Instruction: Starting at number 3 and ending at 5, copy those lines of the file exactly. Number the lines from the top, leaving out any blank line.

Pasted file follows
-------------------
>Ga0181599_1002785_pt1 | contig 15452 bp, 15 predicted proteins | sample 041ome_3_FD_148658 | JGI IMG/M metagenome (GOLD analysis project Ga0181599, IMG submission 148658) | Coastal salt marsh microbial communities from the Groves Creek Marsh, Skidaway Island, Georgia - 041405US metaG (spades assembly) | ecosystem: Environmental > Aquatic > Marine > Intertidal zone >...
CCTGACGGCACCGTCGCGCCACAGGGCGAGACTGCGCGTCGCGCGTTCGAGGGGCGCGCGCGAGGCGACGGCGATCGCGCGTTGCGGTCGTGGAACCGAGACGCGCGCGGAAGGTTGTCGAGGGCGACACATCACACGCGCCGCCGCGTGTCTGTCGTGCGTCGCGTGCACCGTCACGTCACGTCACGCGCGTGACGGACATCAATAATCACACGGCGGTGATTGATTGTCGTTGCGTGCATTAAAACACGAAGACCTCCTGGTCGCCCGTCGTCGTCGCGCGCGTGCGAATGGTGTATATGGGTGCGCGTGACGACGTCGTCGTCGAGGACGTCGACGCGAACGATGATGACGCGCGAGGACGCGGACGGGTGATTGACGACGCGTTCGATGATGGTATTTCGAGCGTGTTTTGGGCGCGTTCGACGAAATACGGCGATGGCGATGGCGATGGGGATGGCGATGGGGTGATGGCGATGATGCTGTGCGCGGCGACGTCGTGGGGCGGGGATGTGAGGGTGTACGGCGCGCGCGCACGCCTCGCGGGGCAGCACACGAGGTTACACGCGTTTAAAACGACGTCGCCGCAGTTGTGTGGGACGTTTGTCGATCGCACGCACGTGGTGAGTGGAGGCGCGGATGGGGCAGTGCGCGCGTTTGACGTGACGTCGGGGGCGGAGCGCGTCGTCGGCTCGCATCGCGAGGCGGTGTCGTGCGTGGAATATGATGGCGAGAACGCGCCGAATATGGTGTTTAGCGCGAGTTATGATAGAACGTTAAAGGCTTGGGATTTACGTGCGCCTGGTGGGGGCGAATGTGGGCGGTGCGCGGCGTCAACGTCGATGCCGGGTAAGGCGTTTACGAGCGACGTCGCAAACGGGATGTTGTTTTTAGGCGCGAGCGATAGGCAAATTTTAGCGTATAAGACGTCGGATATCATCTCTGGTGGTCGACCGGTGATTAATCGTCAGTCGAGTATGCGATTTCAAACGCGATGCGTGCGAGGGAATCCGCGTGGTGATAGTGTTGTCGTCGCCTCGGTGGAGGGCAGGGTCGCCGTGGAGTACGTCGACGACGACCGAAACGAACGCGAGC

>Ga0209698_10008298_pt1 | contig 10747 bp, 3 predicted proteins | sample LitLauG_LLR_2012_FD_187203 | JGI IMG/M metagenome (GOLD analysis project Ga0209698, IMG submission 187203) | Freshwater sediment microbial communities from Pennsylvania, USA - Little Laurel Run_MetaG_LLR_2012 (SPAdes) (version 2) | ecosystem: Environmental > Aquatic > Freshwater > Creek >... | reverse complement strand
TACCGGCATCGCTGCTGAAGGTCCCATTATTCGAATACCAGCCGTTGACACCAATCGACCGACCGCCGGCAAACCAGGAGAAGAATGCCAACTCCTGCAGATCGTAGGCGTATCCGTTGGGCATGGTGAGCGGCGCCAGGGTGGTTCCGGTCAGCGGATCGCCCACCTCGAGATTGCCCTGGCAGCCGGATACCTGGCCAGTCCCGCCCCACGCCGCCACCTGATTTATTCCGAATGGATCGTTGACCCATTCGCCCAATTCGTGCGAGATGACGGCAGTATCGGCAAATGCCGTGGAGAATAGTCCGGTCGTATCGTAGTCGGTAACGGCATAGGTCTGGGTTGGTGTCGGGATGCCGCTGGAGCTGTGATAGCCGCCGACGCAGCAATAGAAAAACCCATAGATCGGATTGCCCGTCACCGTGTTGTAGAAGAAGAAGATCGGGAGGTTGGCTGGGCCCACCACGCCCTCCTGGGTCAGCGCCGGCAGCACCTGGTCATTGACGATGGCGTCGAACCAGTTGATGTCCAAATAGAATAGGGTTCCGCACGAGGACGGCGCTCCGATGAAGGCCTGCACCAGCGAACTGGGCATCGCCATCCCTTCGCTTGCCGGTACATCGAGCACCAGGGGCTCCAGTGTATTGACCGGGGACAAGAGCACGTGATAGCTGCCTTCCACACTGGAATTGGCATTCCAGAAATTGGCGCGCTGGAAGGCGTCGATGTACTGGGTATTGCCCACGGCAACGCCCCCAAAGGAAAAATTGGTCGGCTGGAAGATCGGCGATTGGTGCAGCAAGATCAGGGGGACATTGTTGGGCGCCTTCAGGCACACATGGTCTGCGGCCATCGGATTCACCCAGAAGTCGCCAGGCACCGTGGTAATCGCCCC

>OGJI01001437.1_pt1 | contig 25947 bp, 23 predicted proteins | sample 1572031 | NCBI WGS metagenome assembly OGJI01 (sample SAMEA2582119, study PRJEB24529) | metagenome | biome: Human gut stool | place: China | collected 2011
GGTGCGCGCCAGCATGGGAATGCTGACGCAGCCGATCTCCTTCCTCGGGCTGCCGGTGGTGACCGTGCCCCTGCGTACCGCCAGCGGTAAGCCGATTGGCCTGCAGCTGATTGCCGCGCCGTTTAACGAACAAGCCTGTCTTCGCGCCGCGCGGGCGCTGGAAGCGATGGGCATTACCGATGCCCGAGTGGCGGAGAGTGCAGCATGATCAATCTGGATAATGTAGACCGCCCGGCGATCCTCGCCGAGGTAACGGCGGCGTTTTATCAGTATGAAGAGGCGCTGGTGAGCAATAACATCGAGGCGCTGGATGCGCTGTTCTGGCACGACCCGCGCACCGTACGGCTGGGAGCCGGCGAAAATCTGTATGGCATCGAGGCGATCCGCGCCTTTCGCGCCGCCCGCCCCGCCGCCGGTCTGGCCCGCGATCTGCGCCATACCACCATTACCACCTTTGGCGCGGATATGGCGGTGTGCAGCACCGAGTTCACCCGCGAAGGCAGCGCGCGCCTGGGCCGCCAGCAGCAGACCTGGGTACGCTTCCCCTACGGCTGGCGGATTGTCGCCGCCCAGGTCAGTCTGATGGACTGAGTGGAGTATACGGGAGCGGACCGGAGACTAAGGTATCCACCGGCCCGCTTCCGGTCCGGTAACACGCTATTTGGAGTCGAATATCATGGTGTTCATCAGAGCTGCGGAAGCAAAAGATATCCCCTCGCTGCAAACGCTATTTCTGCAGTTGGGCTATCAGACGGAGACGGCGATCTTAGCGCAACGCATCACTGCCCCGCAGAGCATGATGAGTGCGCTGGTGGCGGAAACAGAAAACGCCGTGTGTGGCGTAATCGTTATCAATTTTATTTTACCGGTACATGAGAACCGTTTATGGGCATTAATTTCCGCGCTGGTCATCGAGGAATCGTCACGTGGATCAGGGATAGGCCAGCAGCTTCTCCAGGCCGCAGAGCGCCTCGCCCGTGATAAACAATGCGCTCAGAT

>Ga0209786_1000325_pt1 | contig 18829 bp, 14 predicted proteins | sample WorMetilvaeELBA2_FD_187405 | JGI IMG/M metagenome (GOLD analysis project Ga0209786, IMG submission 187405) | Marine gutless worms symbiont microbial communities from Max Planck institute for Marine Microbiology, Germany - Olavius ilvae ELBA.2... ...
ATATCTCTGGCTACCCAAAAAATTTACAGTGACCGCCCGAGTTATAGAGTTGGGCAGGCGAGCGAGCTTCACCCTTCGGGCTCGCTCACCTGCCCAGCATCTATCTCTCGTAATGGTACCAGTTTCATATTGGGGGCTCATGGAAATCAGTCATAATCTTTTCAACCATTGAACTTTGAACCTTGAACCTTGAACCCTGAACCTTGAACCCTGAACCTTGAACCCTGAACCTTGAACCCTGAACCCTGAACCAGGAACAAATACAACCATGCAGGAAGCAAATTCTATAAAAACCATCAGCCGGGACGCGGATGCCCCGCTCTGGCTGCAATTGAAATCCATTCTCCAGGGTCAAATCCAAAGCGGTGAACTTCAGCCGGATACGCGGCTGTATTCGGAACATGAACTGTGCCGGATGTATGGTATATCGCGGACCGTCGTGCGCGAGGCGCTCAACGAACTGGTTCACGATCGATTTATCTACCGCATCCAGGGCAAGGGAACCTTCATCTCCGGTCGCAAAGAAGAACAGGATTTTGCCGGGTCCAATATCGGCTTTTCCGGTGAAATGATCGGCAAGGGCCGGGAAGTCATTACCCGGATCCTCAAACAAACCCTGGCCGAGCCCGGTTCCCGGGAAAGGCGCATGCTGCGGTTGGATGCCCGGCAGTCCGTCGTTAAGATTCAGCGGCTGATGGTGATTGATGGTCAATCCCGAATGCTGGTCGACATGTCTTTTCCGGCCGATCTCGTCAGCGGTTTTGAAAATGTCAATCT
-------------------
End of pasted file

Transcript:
>Ga0209698_10008298_pt1 | contig 10747 bp, 3 predicted proteins | sample LitLauG_LLR_2012_FD_187203 | JGI IMG/M metagenome (GOLD analysis project Ga0209698, IMG submission 187203) | Freshwater sediment microbial communities from Pennsylvania, USA - Little Laurel Run_MetaG_LLR_2012 (SPAdes) (version 2) | ecosystem: Environmental > Aquatic > Freshwater > Creek >... | reverse complement strand
TACCGGCATCGCTGCTGAAGGTCCCATTATTCGAATACCAGCCGTTGACACCAATCGACCGACCGCCGGCAAACCAGGAGAAGAATGCCAACTCCTGCAGATCGTAGGCGTATCCGTTGGGCATGGTGAGCGGCGCCAGGGTGGTTCCGGTCAGCGGATCGCCCACCTCGAGATTGCCCTGGCAGCCGGATACCTGGCCAGTCCCGCCCCACGCCGCCACCTGATTTATTCCGAATGGATCGTTGACCCATTCGCCCAATTCGTGCGAGATGACGGCAGTATCGGCAAATGCCGTGGAGAATAGTCCGGTCGTATCGTAGTCGGTAACGGCATAGGTCTGGGTTGGTGTCGGGATGCCGCTGGAGCTGTGATAGCCGCCGACGCAGCAATAGAAAAACCCATAGATCGGATTGCCCGTCACCGTGTTGTAGAAGAAGAAGATCGGGAGGTTGGCTGGGCCCACCACGCCCTCCTGGGTCAGCGCCGGCAGCACCTGGTCATTGACGATGGCGTCGAACCAGTTGATGTCCAAATAGAATAGGGTTCCGCACGAGGACGGCGCTCCGATGAAGGCCTGCACCAGCGAACTGGGCATCGCCATCCCTTCGCTTGCCGGTACATCGAGCACCAGGGGCTCCAGTGTATTGACCGGGGACAAGAGCACGTGATAGCTGCCTTCCACACTGGAATTGGCATTCCAGAAATTGGCGCGCTGGAAGGCGTCGATGTACTGGGTATTGCCCACGGCAACGCCCCCAAAGGAAAAATTGGTCGGCTGGAAGATCGGCGATTGGTGCAGCAAGATCAGGGGGACATTGTTGGGCGCCTTCAGGCACACATGGTCTGCGGCCATCGGATTCACCCAGAAGTCGCCAGGCACCGTGGTAATCGCCCC

>OGJI01001437.1_pt1 | contig 25947 bp, 23 predicted proteins | sample 1572031 | NCBI WGS metagenome assembly OGJI01 (sample SAMEA2582119, study PRJEB24529) | metagenome | biome: Human gut stool | place: China | collected 2011